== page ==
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How to Care for Night-Blooming Jasmine

By Sharon Sweeny ; Updated September 21, 2017

Night-blooming jasmine is an evergreen shrub that grows 6 to 10 feet high and spreads to a bush about 6 feet wide. Night-blooming jasmine is only hardy outdoors in USDA zones 8 through 11. In colder areas, grow night-blooming jasmine as a potted plant and bring it indoors for winter. Night-blooming jasmine blooms after dark with sweet, fragrant blossoms.

Choose a site for night-blooming jasmine that is in full sun to partial shade. The soil should be damp and consistently moist for the most blooms.

Prepare the soil. Add 2 to 4 inches of peat moss and 2 inches of compost to the surface of the soil. Dig it into the surface by turning the peat moss over with a spade. Rake the area smooth.

Plant bushes at least 4 to 6 feet away from competing vegetation, such as small shrubs or trees. Dig a hole that is twice as large as the night-blooming jasmine's root ball. Mix the soil you removed from the hole with at least one 5-gallon bucket of compost. Add ΒΌ cup of fertilizer specially formulated for flowers to the soil at the bottom of the planting hole. Scratch it into the soil with a garden claw. Add some improved soil to the bottom of the hole and set the roots of the transplant on top of it. Back fill with the improved soil, firming it gently with your hands as you fill the hole. Firm the surface of the soil with your foot.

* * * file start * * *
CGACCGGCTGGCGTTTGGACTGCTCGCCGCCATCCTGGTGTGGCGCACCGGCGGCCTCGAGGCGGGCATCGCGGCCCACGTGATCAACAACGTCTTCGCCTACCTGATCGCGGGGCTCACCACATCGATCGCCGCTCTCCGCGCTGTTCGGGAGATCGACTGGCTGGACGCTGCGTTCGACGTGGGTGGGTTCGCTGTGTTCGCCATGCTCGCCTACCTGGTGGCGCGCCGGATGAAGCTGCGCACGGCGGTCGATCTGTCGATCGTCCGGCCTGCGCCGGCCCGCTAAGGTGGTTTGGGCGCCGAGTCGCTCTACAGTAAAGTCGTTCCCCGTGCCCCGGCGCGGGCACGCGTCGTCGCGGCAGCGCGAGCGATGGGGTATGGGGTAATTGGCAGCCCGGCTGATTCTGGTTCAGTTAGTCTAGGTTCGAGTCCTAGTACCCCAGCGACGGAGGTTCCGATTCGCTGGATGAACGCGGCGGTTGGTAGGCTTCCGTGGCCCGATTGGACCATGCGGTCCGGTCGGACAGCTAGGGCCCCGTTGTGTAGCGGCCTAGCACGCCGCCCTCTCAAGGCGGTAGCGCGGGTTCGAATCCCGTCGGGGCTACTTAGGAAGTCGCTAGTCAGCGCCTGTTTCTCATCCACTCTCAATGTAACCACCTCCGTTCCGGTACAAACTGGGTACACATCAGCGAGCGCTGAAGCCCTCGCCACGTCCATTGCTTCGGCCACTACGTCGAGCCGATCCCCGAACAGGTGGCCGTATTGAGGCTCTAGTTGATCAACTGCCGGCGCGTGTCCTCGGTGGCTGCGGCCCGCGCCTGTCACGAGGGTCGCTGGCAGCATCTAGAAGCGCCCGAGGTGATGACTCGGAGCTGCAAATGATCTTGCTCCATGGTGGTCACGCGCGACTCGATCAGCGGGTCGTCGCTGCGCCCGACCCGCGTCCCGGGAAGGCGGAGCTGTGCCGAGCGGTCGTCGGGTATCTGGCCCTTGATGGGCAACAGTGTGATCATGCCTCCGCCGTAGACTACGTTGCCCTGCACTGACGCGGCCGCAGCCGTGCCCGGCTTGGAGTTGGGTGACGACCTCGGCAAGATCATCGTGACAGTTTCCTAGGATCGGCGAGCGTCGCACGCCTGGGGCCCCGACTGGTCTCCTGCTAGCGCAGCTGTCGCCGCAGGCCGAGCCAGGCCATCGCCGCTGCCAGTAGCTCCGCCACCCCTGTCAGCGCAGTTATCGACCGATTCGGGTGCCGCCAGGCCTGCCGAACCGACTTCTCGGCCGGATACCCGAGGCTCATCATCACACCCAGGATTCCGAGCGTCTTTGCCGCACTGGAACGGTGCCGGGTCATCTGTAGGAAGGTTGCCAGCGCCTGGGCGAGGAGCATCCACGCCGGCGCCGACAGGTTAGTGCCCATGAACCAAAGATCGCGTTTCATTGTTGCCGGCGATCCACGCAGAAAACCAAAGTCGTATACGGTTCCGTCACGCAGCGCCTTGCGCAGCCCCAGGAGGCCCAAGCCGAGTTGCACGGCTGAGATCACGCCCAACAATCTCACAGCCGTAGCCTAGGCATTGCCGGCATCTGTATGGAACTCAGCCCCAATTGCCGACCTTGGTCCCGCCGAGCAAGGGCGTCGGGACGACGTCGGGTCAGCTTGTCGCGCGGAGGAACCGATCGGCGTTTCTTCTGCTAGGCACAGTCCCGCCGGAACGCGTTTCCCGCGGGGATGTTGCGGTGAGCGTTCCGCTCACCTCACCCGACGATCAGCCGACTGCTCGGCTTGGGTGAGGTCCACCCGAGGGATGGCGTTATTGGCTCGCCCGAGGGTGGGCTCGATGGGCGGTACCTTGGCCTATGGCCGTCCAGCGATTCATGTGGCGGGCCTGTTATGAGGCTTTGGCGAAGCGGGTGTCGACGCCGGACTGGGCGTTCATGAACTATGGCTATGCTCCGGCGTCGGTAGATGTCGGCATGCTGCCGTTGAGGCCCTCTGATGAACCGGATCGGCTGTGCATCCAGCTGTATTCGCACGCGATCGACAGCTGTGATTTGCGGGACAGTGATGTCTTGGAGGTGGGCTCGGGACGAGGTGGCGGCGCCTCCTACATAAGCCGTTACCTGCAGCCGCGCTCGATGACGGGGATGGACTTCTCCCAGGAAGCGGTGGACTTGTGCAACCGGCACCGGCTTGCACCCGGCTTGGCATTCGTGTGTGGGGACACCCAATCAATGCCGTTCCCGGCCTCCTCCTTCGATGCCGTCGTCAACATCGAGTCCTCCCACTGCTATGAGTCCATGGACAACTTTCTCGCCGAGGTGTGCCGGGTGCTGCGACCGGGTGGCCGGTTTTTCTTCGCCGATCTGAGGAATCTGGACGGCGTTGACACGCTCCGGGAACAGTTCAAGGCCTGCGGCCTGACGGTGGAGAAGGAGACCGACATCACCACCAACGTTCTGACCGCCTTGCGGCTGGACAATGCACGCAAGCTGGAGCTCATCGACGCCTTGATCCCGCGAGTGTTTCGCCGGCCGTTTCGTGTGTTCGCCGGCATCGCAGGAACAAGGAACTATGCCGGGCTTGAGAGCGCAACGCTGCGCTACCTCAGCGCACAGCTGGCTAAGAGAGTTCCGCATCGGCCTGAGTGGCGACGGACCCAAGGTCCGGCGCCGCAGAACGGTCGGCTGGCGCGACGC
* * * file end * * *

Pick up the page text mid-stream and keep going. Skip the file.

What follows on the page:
Create a ridge of soil around the outside of the planting hole using your hands. This will catch and direct rain water down to the roots.

Water the plant well. Place a hose set at a slow trickle near the base of the bush for 30 to 60 minutes.

Mulch the area with a 4-to-6 inch layer of shredded bark or wood chips.

Feed night-blooming jasmine in early spring by spreading granulated fertilizer around the base of the plant. Pull back the mulch and spread fertilizer specially formulated for flowers in an 8-inch circle around the base of the bush. Replace the mulch.

Grow potted, night-blooming jasmine in a 16-inch clay or ceramic pot using regular indoor potting soil. Place outdoors in full sun during frost-free weather. Bring the plant indoors before the first freeze in autumn. Place the plant in a south-facing window in normal room temperatures. Water when the surface of the soil begins to feel dry. Do not allow the soil in the pot to dry out, or your night-blooming jasmine will not survive.


Things You Will Need

  • Peat moss
  • Compost
  • Spade
  • Rake
  • Granulated fertilizer for flowers
  • Mulch


  • All parts of night blooming jasmine are poisonous.

About the Author


Sharon Sweeny has a college degree in general studies and worked as an administrative and legal assistant for 20 years before becoming a professional writer in 2008. She specializes in writing about home improvement, self-sufficient lifestyles and gardening.